The annual Cannes Lions Festival of Creativity is well under way, and here in sunny France, the mood is a little different this year.
Yes, there is the usual showcasing of fantastic creative talent, from design triumphs to breakthrough ad campaigns, but this year, there are no personal agendas.
One major question is dominating the lecture theatres, the beach parties and the awards ceremonies: How will Britain vote at the polls today?
|Brexit Britain: What you need to know|
Politics and the creative industries are uncomfortable but not unlikely bedfellows. Aside from the fact that design, advertising and media all themselves play a significant role in how political campaigns are run and received by the public, political issues can also be hugely influential factors for brands plotting their next creative move.
How would Brexit affect creativity?
With regards to the EU vote, the impact on creativity is the biggest concern among the industry gathered here in Cannes.
And these conversations are happening with people from across the world – not just Europe. There is a real sense that this vote is hugely important and will have real, long-lasting effects on the way we do business.
Will it affect the recruitment and movement of talent? Will it affect current and future client relationships? Will it isolate Britain? Or will it make us stronger? Most agencies now after all are truly global, with offices in the US, South America and Asia.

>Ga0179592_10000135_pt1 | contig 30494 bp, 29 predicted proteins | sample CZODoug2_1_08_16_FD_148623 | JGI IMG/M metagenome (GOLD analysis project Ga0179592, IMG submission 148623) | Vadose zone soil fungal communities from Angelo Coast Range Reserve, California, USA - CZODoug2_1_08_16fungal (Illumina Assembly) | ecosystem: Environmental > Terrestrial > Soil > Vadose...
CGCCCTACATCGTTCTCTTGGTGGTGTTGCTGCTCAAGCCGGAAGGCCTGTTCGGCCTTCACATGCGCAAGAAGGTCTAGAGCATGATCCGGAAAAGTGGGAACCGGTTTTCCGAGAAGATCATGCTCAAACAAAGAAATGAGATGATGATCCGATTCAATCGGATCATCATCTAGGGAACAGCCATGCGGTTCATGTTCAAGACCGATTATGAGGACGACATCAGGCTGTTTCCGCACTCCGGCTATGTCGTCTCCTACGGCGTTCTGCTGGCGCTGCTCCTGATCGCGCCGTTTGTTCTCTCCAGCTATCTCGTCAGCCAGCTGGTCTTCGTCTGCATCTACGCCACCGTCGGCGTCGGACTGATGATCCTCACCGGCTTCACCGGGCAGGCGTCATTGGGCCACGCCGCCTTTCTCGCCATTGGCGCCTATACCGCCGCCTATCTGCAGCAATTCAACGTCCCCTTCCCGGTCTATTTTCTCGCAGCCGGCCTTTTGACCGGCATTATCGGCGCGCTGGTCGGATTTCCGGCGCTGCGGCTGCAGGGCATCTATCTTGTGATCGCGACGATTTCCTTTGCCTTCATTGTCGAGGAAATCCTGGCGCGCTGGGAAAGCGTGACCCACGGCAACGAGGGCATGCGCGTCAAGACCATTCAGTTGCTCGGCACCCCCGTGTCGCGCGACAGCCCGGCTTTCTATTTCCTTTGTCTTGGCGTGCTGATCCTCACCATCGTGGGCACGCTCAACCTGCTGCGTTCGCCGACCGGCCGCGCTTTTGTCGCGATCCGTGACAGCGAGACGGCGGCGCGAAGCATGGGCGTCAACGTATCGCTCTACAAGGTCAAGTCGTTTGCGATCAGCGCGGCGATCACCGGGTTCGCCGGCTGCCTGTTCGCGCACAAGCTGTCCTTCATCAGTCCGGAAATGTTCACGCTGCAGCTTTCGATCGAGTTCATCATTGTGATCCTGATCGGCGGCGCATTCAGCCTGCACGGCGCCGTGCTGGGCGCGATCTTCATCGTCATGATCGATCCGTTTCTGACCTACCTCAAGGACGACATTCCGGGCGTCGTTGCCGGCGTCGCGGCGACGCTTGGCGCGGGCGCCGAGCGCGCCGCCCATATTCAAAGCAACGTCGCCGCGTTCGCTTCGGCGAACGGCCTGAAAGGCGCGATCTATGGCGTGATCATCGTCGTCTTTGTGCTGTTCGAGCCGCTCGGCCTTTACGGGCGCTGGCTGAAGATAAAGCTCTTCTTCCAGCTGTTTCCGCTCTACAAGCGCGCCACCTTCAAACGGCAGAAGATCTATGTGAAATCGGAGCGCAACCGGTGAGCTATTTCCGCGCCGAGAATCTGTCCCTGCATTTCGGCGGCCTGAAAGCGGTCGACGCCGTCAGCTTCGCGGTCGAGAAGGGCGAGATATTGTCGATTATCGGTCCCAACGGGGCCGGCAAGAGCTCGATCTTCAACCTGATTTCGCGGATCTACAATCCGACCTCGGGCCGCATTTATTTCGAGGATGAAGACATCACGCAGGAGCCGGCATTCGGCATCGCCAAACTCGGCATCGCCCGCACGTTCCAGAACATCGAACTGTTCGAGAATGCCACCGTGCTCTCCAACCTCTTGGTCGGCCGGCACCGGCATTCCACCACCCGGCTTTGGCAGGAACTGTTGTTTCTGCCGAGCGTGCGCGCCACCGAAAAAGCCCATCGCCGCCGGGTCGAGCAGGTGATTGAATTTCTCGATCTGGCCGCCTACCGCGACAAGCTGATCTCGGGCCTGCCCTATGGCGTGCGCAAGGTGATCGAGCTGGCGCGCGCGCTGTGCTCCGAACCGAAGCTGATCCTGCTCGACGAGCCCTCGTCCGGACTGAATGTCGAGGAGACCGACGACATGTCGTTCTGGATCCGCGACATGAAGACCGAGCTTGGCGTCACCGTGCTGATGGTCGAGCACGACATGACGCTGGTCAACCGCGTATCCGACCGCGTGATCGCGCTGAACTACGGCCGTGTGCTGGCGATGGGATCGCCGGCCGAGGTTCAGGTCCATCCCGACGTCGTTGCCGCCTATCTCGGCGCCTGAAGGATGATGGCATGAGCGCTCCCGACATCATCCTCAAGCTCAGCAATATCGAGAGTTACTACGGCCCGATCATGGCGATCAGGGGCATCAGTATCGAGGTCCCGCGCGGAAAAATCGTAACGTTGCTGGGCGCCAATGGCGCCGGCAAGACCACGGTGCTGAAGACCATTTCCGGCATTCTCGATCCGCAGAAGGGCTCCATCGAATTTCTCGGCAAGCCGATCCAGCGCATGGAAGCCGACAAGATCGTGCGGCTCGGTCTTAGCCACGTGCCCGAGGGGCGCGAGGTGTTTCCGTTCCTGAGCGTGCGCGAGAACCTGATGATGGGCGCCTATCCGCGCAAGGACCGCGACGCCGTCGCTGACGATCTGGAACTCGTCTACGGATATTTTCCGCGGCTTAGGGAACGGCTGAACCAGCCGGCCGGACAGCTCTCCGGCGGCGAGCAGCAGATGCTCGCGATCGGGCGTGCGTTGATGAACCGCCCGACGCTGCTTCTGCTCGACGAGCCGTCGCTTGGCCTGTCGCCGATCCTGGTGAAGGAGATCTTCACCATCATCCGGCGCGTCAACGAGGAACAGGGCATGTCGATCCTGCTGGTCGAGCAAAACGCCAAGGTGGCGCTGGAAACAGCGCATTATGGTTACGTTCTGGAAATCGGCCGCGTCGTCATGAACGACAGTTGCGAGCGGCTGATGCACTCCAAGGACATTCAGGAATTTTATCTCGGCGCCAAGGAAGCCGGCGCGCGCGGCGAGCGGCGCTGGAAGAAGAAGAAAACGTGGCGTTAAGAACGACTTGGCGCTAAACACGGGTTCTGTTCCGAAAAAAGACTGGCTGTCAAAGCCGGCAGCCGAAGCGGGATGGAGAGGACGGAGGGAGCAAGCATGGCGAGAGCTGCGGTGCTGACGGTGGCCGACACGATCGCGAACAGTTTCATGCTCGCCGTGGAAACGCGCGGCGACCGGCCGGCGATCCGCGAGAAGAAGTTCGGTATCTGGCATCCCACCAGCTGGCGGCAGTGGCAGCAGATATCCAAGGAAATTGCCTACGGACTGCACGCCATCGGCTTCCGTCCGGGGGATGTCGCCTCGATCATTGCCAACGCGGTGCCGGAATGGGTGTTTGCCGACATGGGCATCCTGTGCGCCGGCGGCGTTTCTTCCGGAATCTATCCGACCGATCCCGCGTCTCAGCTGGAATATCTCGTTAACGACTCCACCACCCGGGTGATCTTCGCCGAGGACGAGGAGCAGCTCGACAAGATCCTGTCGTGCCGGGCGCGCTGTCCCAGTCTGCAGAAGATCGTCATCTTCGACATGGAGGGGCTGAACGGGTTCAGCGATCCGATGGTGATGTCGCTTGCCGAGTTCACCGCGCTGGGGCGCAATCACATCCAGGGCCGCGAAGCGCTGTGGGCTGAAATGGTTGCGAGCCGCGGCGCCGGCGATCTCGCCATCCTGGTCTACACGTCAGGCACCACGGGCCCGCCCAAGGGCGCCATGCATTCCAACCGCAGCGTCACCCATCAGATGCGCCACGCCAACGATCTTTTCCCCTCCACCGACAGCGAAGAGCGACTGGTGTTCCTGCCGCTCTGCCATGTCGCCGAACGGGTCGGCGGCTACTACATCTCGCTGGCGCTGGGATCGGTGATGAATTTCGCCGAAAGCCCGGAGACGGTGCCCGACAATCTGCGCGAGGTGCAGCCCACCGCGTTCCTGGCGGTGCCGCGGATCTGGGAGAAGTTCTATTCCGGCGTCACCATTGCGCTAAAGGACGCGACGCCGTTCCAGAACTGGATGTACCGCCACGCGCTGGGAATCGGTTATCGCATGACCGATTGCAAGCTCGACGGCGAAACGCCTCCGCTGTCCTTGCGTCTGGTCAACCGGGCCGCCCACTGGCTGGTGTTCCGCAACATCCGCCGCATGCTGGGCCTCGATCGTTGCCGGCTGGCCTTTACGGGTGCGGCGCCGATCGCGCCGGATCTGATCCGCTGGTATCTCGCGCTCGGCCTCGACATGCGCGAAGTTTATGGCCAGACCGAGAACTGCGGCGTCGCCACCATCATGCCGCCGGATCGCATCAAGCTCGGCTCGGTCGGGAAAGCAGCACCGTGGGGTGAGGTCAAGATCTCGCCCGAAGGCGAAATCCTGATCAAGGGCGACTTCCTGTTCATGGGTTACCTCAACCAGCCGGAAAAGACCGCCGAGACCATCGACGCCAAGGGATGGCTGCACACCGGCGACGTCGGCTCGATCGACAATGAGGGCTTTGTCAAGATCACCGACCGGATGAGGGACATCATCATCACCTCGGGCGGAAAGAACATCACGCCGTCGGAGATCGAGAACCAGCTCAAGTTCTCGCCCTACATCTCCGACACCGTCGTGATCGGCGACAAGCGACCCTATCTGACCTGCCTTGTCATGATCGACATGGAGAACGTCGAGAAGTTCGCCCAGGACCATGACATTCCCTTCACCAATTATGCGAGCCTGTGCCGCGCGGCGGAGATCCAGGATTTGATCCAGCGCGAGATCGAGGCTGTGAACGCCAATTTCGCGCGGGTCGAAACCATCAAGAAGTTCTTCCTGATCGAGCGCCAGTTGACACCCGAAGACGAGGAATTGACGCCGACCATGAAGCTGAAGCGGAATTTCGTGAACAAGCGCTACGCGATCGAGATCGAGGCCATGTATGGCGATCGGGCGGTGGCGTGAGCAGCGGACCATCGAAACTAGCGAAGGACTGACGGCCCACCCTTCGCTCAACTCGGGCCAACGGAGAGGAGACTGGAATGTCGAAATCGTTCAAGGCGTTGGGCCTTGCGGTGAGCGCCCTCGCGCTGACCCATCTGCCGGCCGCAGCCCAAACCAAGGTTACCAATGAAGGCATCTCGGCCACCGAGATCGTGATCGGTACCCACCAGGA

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Recent reports show that in the coming years, millions of Chinese designers will be emerging onto the global scene, for example. So maybe it’s time for us to stop viewing Europe, and London, as the epicentre of creativity. And maybe this vote, however it goes, will be the driver for this.
People will vote whichever way they choose, and from what we’ve seen this week, the issue is dominating people’s hearts and minds more than anything else has in recent years. And this is what is interesting – how much this debate is filtering into the wider conversations around creativity and business.
The Cannes Festival of Creativity is this year, as it is every year, first and foremost about celebrating the work we do as an industry, showcasing the ground-breaking creative being produced across the world, and inspiring ourselves and our peers through thought-provoking debates, giving knowledge today to make a difference tomorrow.
A key focus throughout the 2016 festival has been technology and innovation – it’s truly astonishing how big a role this is playing and will continue to play in the future of creativity. But this year there is an added sense of uncertainty.
The decision we are making in the UK this week, whichever way the results fall, will impact creativity forever, even if we don’t know exactly when and how yet.
For an industry that is trained to think outside the box, our biggest concern at the moment is what’s inside the box.
And whatever happens at the polls this week, one thing is sure: the future of our industry is dependent on which box voters choose to tick on their ballot papers.